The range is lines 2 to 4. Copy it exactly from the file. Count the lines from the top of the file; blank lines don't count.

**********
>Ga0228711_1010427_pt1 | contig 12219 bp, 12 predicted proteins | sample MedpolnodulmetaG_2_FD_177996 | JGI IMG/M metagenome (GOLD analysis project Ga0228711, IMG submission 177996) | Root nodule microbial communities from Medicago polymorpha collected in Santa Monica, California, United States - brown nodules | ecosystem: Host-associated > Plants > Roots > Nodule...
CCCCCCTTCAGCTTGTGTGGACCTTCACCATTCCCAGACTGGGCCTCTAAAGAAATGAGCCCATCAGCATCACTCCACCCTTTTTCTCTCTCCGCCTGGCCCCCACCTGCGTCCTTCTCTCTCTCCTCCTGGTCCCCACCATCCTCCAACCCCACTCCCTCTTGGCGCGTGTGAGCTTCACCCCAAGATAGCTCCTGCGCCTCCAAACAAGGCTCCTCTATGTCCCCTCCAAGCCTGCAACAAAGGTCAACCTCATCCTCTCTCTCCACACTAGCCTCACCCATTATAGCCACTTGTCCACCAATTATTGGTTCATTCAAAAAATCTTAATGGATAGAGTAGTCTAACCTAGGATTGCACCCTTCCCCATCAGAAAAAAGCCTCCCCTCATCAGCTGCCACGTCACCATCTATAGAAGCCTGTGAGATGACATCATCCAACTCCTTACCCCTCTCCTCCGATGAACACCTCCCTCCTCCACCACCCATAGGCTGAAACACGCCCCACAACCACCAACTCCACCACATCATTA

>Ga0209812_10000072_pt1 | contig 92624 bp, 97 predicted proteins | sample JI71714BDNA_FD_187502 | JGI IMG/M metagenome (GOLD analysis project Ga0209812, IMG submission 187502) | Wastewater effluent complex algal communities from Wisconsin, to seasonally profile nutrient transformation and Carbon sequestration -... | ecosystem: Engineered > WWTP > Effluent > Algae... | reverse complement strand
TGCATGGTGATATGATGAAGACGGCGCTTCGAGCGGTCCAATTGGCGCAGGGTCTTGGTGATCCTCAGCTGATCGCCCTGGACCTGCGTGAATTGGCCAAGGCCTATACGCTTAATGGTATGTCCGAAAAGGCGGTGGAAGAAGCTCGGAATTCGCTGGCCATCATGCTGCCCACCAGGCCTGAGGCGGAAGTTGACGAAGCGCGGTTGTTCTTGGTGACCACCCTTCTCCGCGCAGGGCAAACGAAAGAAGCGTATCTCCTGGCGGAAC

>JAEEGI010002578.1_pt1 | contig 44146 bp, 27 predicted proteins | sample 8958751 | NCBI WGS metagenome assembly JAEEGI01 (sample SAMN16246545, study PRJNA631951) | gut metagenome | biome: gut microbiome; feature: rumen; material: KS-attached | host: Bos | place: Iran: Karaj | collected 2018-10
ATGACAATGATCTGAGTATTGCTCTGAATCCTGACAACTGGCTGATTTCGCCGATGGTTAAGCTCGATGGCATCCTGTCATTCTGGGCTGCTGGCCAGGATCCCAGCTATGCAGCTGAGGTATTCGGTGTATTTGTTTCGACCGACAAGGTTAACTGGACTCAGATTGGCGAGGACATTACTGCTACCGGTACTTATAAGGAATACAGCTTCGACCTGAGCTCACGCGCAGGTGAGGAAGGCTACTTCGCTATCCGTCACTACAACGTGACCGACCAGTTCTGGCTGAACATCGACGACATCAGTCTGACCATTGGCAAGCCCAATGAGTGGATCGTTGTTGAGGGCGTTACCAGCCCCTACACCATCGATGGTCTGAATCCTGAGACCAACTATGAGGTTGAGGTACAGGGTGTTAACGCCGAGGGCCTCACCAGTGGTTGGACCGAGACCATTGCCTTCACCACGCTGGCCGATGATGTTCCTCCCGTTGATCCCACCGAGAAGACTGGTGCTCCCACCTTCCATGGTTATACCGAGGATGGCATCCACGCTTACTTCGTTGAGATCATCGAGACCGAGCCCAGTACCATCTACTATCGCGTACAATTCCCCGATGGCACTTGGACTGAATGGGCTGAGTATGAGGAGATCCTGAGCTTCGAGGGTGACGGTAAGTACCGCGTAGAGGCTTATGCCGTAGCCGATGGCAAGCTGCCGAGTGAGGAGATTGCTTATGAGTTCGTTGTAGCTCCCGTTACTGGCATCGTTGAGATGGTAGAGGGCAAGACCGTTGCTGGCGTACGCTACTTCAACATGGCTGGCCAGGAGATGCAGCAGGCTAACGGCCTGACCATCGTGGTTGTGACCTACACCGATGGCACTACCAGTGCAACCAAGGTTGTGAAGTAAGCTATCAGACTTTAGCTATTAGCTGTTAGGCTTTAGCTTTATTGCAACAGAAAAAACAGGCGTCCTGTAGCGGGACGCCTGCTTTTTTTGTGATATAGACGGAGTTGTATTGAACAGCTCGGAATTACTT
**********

CCCCCCTTCAGCTTGTGTGGACCTTCACCATTCCCAGACTGGGCCTCTAAAGAAATGAGCCCATCAGCATCACTCCACCCTTTTTCTCTCTCCGCCTGGCCCCCACCTGCGTCCTTCTCTCTCTCCTCCTGGTCCCCACCATCCTCCAACCCCACTCCCTCTTGGCGCGTGTGAGCTTCACCCCAAGATAGCTCCTGCGCCTCCAAACAAGGCTCCTCTATGTCCCCTCCAAGCCTGCAACAAAGGTCAACCTCATCCTCTCTCTCCACACTAGCCTCACCCATTATAGCCACTTGTCCACCAATTATTGGTTCATTCAAAAAATCTTAATGGATAGAGTAGTCTAACCTAGGATTGCACCCTTCCCCATCAGAAAAAAGCCTCCCCTCATCAGCTGCCACGTCACCATCTATAGAAGCCTGTGAGATGACATCATCCAACTCCTTACCCCTCTCCTCCGATGAACACCTCCCTCCTCCACCACCCATAGGCTGAAACACGCCCCACAACCACCAACTCCACCACATCATTA

>Ga0209812_10000072_pt1 | contig 92624 bp, 97 predicted proteins | sample JI71714BDNA_FD_187502 | JGI IMG/M metagenome (GOLD analysis project Ga0209812, IMG submission 187502) | Wastewater effluent complex algal communities from Wisconsin, to seasonally profile nutrient transformation and Carbon sequestration -... | ecosystem: Engineered > WWTP > Effluent > Algae... | reverse complement strand
TGCATGGTGATATGATGAAGACGGCGCTTCGAGCGGTCCAATTGGCGCAGGGTCTTGGTGATCCTCAGCTGATCGCCCTGGACCTGCGTGAATTGGCCAAGGCCTATACGCTTAATGGTATGTCCGAAAAGGCGGTGGAAGAAGCTCGGAATTCGCTGGCCATCATGCTGCCCACCAGGCCTGAGGCGGAAGTTGACGAAGCGCGGTTGTTCTTGGTGACCACCCTTCTCCGCGCAGGGCAAACGAAAGAAGCGTATCTCCTGGCGGAAC